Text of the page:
Supplementary Material for: Virulent Francisella tularensis Destabilize Host mRNA to Rapidly Suppress Inflammation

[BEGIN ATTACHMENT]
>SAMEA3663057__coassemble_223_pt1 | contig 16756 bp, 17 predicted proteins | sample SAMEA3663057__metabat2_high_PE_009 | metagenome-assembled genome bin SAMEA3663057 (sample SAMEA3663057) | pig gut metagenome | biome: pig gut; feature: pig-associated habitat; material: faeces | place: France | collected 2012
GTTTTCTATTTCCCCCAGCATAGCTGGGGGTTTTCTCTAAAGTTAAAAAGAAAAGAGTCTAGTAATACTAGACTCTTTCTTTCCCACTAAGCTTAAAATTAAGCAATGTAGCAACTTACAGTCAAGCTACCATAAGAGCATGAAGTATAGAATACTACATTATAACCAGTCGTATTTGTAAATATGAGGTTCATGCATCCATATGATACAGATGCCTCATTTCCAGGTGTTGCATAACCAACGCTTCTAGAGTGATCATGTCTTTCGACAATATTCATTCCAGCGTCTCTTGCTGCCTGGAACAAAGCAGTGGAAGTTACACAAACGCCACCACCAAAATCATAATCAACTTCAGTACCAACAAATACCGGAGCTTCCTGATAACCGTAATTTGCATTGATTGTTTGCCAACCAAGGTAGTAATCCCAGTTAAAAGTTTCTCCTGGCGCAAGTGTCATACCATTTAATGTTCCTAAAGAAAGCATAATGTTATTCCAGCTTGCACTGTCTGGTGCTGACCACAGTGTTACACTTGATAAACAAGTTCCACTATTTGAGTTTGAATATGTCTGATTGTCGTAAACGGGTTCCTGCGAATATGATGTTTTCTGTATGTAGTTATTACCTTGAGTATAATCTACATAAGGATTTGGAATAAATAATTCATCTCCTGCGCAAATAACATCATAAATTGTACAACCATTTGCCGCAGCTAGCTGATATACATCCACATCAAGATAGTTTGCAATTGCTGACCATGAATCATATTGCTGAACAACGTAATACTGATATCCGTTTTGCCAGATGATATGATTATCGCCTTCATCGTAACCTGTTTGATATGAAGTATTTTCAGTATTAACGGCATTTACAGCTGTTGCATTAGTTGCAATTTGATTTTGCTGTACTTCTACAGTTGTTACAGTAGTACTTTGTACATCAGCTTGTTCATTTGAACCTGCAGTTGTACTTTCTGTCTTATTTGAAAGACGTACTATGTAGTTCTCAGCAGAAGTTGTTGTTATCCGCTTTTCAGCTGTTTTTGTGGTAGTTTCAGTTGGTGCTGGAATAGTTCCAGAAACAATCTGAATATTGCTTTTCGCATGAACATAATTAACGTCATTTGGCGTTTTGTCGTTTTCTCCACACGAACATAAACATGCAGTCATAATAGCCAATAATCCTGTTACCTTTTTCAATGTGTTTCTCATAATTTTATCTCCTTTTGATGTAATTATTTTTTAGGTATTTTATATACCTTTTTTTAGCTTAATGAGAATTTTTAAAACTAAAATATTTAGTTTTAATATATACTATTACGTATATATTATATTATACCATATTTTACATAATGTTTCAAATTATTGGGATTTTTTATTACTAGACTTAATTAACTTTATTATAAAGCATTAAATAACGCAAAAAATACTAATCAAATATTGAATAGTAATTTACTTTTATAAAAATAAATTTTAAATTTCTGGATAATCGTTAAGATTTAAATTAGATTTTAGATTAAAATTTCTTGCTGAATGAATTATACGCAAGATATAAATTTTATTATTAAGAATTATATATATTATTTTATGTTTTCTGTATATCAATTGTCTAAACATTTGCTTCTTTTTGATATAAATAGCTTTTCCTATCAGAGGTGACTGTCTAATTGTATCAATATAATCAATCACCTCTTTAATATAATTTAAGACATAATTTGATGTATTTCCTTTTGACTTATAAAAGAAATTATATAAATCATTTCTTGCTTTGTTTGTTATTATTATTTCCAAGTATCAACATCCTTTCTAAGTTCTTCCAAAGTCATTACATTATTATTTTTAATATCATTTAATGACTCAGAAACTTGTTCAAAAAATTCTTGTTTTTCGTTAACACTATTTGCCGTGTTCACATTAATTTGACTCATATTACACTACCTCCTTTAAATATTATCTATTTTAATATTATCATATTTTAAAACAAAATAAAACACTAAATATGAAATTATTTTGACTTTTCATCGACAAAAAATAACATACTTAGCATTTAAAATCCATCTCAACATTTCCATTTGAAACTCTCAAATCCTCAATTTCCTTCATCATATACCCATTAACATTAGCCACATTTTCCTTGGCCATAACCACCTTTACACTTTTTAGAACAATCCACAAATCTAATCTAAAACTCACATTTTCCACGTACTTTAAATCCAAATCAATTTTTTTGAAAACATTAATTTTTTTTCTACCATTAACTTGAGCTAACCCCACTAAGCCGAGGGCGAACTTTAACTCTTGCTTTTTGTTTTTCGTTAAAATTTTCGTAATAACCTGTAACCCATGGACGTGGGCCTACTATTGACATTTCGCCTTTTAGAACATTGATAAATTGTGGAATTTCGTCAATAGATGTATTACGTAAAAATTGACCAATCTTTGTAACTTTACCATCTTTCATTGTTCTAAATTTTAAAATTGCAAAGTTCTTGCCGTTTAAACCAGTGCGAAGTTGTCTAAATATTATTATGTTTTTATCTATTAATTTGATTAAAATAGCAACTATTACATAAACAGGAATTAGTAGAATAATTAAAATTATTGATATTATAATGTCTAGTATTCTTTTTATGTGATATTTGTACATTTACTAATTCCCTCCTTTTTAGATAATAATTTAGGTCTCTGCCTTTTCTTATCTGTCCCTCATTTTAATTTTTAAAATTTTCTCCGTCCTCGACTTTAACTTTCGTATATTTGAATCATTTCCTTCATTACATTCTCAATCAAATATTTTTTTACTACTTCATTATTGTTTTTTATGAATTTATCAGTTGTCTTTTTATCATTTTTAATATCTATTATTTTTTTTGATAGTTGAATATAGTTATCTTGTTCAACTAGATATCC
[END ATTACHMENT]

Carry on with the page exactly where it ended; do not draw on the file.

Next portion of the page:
Highly virulent bacterial pathogens have evolved rapid means to suppress host inflammatory responses by unknown mechanisms. Here, we use virulent Francisella tularensis, the cause of lethal tularemia in humans, as a model to elucidate these mechanisms. We show that following infection of murine macrophages F. tularensis rapidly and selectively destabilizes mRNA containing adenylate-uridylate-rich elements that encode for cytokines and chemokines important in controlling bacterial infection. Degradation of host mRNA encoding interleukin (IL)-1β, IL-6 and CXCL1 did not require viable bacteria or de novo protein synthesis, but did require escape of intracellular organisms from endocytic vesicles into the host cytosol. The specific targeting of host mRNA encoding inflammatory cytokines and chemokines for decay by a bacterial pathogen has not been previously reported. Thus, our findings represent a novel strategy by which a highly virulent pathogen modulates host inflammatory responses critical to the evasion of innate immunity.